With the advent of internet cafes in the early 20’s here in the Philippines also came the prominence of computer gaming. A lot of games has been played in our gaming culture, but one game prominently sticks out; Defense of the Ancient (DotA).
Both gamers and non-gamers should be familiar on how influential this game has been to our country. It has garnered many local tournaments, and produced many local professional teams over the years. But despite the huge popularity of the game here, the international community seems to have turned a blind eye on us – at least not until this 2016.
Dota2 (a continuation of the popular mod Defense of the Ancient) was developed and released by Valve this 2013. With Valve’s involvement into the game also comes the introduction of huge international tournaments. One of their more recent tournaments are the Majors, which was first done in Frankfurt, Shanghai, and surprisingly, here in Manila.
The 4 seasonal events, with the Major events in fall, winter and spring, followed by The International Tournament this summer, which is the biggest Dota2 tournament hosted by Valve
The three events corresponds to the 3 seasons: Fall, Winter and Spring. Hence they can be called Fall Major, Winter Major, and Spring Major (though ironically we don’t have spring here). And with the introduction of the tournament here in Manila comes the opportunity for us Filipinos to participate in one of Valve’s finest events.
Isometric view of the tournament stages and analyst panel in the Manila Majors tournament at Mall of Asia arena in Manila, Philippines
For those unfamiliar with Valve’s tournaments, this events are HUGE. The whole tournament spanned from June 7 to 12, with a price pool of 3 million US dollars (yes, dollars – and that’s just for the price money). Production of the event was also world-class, as to be expected of an international tournament garnering such prestige. The event was presented by PGL, a veteran in organizing e-sport leagues. Needless to say, they did their job splendidly.
The event took place at the Mall of Asia arena, with the tournament beginning at 10 am for all tournament days. Most of the known e-sport celebrities of the game were present in the event, such as pro gamers and analysts/commentators.
Analysts table for both English and Chinese broadcasters. Russian broadcasters were also present at the event.
The tournament players – MVP.Phoenix and LGD Gaming along with the Manila Majors throphy
One of the major sponsor of the event was ASUS, which has its own booth stationed at the 2nd floor of the arena.
ASUS Banner near their booth outside the tournament stages in the Mall of Asia arena
The booth shows some of the brand’s finest gaming offerings, such as a curved gaming monitor, a gaming router, and the ROG GL522 gaming laptop (will cover more of these products in a separate blog to-follow).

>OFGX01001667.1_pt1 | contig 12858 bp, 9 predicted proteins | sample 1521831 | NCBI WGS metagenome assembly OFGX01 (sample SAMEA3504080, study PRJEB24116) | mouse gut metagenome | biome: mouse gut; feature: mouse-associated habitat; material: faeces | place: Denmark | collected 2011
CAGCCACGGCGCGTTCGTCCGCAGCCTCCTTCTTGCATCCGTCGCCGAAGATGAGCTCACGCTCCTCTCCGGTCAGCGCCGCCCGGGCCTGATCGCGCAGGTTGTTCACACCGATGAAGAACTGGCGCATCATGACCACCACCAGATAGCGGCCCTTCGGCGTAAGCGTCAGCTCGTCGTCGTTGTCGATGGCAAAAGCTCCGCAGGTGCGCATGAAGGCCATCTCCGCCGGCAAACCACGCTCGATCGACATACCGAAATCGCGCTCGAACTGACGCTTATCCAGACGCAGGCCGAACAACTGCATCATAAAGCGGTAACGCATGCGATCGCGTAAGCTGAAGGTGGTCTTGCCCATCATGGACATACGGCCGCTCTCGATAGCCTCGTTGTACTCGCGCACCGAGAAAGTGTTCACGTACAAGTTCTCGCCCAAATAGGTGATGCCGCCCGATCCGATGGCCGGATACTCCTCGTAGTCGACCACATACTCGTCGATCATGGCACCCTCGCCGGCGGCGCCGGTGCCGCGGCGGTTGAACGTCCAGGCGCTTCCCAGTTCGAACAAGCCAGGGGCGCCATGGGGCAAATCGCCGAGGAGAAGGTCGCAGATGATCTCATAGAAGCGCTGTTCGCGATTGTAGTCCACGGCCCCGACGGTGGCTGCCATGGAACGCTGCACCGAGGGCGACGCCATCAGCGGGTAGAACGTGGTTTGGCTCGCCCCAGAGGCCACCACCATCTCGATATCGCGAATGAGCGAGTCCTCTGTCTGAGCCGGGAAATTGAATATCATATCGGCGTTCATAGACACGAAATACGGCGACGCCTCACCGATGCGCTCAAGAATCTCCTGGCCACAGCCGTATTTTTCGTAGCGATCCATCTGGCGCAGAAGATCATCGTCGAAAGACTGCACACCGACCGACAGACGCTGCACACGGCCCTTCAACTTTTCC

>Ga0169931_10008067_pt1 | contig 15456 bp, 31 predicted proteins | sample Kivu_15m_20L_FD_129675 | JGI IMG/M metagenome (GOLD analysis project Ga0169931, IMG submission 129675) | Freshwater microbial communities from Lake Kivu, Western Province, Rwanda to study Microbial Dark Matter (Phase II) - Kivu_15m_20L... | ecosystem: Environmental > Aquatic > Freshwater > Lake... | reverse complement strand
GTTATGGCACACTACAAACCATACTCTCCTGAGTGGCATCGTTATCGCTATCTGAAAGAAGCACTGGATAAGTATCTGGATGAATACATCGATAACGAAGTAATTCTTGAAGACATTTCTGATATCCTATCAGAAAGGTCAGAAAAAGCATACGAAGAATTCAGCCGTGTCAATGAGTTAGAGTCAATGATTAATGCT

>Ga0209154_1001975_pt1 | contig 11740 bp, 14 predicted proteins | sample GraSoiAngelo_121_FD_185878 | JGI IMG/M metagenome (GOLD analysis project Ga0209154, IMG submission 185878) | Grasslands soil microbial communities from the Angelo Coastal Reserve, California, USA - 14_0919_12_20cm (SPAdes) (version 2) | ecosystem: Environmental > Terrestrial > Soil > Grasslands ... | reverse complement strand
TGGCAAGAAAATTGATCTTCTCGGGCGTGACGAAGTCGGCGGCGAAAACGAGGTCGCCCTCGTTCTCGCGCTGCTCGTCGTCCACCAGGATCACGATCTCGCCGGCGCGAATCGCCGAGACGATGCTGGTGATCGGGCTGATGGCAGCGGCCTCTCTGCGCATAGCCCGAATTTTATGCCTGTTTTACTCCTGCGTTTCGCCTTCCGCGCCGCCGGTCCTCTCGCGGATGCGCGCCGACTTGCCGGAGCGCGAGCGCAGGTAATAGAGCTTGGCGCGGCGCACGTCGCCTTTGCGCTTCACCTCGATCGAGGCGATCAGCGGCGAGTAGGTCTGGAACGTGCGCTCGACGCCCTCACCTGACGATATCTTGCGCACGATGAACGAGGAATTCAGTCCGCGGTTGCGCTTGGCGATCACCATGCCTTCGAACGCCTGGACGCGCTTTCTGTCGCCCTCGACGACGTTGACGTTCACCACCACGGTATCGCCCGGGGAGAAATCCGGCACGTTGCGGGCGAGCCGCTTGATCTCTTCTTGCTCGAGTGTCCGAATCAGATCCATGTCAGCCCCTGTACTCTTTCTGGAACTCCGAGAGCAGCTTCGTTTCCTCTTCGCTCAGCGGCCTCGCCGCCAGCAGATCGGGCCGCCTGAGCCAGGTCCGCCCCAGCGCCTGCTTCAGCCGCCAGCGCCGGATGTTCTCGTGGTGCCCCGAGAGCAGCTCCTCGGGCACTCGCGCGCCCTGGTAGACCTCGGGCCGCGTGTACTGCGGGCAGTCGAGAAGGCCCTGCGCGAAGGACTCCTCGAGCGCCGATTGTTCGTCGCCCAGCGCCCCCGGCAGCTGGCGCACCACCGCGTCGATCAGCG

As with the popularity of the event, the arena is expectably jam-packed. By afternoon, the arena was already filled with people participating in different activities outside the tournament games.
Hundreds of people line up for a chance to meet-and-greet Natus Vincere, a popular team participating in the Manila Majors. This is actually just one line – which spanned so long along the arena that it looked like there were two.
Meet-and-greet as well as photoshoot with team Natus Vincere, one of the most popular Dota2 teams in the whole world (think Real Madrid C.F. in gaming community standards)
Some of the activities outside of the tournament are showcases from the ASUS booth, cosplay tournament and picture taking, and meet-and-greet photoshoot with renowned e-sport teams/players or analysts/commentators.
Still, the main excitement of the event comes with the official tournament. To show the hype of the Filipino crowd, here’s a video of the near-end match between teams OG and Newbee for a spot in the tournament finals.
The international community are also quickly taking note of the high energy the Filipino crowd is giving. And that is a very good thing. For one, we will no longer be left in the dark as more international events may be hosted in our country (which also leads to more jobs, tourism and revenues).
On the other side, this also shows that big events like these are a profitable in our country, with thousands of people participating (and paying – which is what’s important for corporate executives).
The Manila Major event is an eye-opener to the international community, not JUST for e-sports, but also in general aspect, that our country, as hosts, delivers in terms of hype and participation.
We can only hope (with optimism) that more events like these will be hosted in our country in the foreseeable future..